We all moved into the illusive shade of the fig and magnolia trees, and lunch was soon spread. As we ate, conversation turned upon the annoying persistency of Eastern guides, and reference was made to the exciting circumstances attending the engagement of Amshar, the guide of Mrs. Falchion's party. Among a score of claimants, Amshar had had one particular opponent-a personal enemy-who would not desist even when the choice had been made. He, indeed, had been the first to solicit the party, and was rejected because of his disagreeable looks. He had even followed the trap from the Port of Aden. As one of the gentlemen was remarking on the muttered anger of the disappointed Arab, Mrs. Falchion. said: "There he is now at the gate of the garden."

His look was sullenly turned upon our party. Blackburn, the Queenslander said, "Amshar, the other fellow is following up the game," and pointed to the gate.

Amshar understood the gesture at least, and though he gave a toss of the head, I noticed that his hand trembled as he handed me a cup of water, and that he kept his eyes turned on his opponent.

"One always feels unsafe with these cut-throat races," said Colonel Ryder, "as some of us know, who have had to deal with the nigger of South America. They think no more of killing a man-"

"Than an Australian squatter does of dispersing a mob of aboriginals or kangaroos," said Clovelly.

Here Mrs. Callendar spoke up briskly. "I don't know what you mean by 'dispersing.'"

"You know what a kangaroo battue is, don't you?"

"But that is killing, slaughtering kangaroos by the hundred."

"Well, and that is aboriginal dispersion," said the novelist. "That is the aristocratic method of legislating the native out of existence."

Blackburn here vigorously protested. "Yes, it's very like a novelist, on the hunt for picturesque events, to spend his forensic soul upon 'the poor native,'-upon the dirty nigger, I choose to call him: the meanest, cruellest, most cowardly, and murderous-by Jove, what a lot of adjectives!-of native races. But we fellows, who have lost some of the best friends we ever had-chums with whom we've shared blanket and tucker-by the crack of a nulla-nulla in the dark, or a spear from the scrub, can't find a place for Exeter Hall and its 'poor native' in our hard hearts. We stand in such a case for justice. It is a new country. Not once in fifty times would law reach them. Reprisal and dispersion were the only things possible to men whose friends had been massacred, and-well, they punished tribes for the acts of individuals."

Mrs. Falchion here interposed. "That is just what England does. A British trader is killed. She sweeps a native town out of existence with Hotchkiss guns-leaves it naked and dead. That is dispersion too; I have seen it, and I know how far niggers as a race can be trusted, and how much they deserve sympathy. I agree with Mr. Blackburn."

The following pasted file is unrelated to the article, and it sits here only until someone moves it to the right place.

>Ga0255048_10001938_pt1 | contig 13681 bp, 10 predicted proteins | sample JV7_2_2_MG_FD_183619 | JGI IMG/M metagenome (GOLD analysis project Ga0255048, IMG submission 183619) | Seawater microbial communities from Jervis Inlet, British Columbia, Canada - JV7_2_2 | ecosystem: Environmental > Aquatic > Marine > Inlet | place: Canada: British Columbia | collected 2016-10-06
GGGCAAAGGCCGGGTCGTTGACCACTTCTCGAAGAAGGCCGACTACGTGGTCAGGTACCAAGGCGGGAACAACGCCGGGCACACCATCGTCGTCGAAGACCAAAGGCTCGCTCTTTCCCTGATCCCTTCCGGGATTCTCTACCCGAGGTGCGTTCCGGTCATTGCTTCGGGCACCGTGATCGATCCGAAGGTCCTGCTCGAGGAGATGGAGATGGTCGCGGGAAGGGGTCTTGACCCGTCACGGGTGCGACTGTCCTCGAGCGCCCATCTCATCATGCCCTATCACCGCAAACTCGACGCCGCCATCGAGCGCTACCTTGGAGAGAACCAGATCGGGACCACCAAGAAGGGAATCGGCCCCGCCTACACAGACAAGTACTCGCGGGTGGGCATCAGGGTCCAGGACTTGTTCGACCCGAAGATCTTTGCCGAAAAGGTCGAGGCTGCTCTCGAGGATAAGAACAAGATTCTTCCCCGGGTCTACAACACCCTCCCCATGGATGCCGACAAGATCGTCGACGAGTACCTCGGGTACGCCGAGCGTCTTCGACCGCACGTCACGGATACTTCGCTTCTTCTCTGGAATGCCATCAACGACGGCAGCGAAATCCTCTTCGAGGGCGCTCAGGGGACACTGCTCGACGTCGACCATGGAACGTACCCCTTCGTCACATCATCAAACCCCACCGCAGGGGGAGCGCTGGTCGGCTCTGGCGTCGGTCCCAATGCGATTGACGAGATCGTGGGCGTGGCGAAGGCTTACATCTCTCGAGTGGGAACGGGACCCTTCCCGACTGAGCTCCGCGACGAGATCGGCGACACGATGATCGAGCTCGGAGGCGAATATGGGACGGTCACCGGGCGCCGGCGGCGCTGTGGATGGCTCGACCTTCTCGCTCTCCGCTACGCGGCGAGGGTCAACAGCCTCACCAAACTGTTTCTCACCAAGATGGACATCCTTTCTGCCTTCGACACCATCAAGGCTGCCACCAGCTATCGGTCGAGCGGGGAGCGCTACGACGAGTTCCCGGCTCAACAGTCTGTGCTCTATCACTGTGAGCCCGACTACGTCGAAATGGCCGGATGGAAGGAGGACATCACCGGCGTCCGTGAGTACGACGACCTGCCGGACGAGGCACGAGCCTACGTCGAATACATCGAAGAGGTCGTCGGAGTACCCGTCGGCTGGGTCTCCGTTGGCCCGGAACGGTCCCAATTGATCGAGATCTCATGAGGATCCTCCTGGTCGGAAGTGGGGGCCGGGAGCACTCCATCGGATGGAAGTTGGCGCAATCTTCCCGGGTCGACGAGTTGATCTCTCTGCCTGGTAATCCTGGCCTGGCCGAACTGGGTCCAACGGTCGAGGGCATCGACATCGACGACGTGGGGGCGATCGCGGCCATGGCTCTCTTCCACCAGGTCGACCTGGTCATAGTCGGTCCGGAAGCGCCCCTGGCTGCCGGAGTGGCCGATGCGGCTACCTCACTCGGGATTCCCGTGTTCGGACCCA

Blackburn raised his glass. "Mrs. Falchion," he said, "I need no further evidence to prove my case. Experience is the best teacher."

"As I wish to join the chorus to so notable a compliment, will somebody pass the claret?" said Colonel Ryder, shaking the crumbs of a pate from his coat-collar. When his glass was filled, he turned towards Mrs. Falchion, and continued: "I drink to the health of the best teacher." And every one laughingly responded. This impromptu toast would have been drunk with more warmth, if we could have foreseen an immediate event. Not less peculiar were Mrs. Falchion's words to Hungerford the evening before, recorded in the last sentence of the preceding chapter.

Cigars were passed, and the men rose and strolled away. We wandered outside the gardens, passing the rejected guide as we did so. "I don't like the look in his eye," said Clovelly.

Colonel Ryder laughed. "You've always got a fine vision for the dramatic."

We passed on. I suppose about twenty minutes had gone when, as we were entering the garden again, we heard loud cries. Hurrying forward towards the Tanks, we saw a strange sight.

There, on a narrow wall dividing two great tanks, were three people-Mrs. Falchion, Amshar, and the rejected Arab guide. Amshar was crouching behind Mrs. Falchion, and clinging to her skirts in abject fear. The Arab threatened with a knife. He could not get at Amshar without thrusting Mrs. Falchion aside, and, as I said, the wall was narrow. He was bent like a tiger about to spring.

Seeing Mrs. Falchion and Amshar apart from the others,-Mrs. Falchion having insisted on crossing this narrow and precipitous wall,-he had suddenly rushed after them. As he did so, Miss Treherne saw him, and cried out. Mrs. Falchion faced round swiftly, and then came this tragic situation.

Some one must die.

Seeing that Mrs. Falchion made no effort to dislodge Amshar from her skirts, the Arab presently leaped forward. Mrs. Falchion's arms went out suddenly, and she caught the wrist that held the dagger. Then there was an instant's struggle. It was Mrs. Falchion's life now, as well as Amshar's. They swayed. They hung on the edge of the rocky chasm. Then we lost the gleam of the knife, and the Arab shivered, and toppled over. Mrs. Falchion would have gone with him, but Amshar caught her about the waist, and saved her from the fall which would have killed her as certainly as it killed the Arab lying at the bottom of the tank. She had managed to turn the knife in the Arab's hand against his own breast, and then suddenly pressed her body against it; but the impulse of the act came near carrying her over also.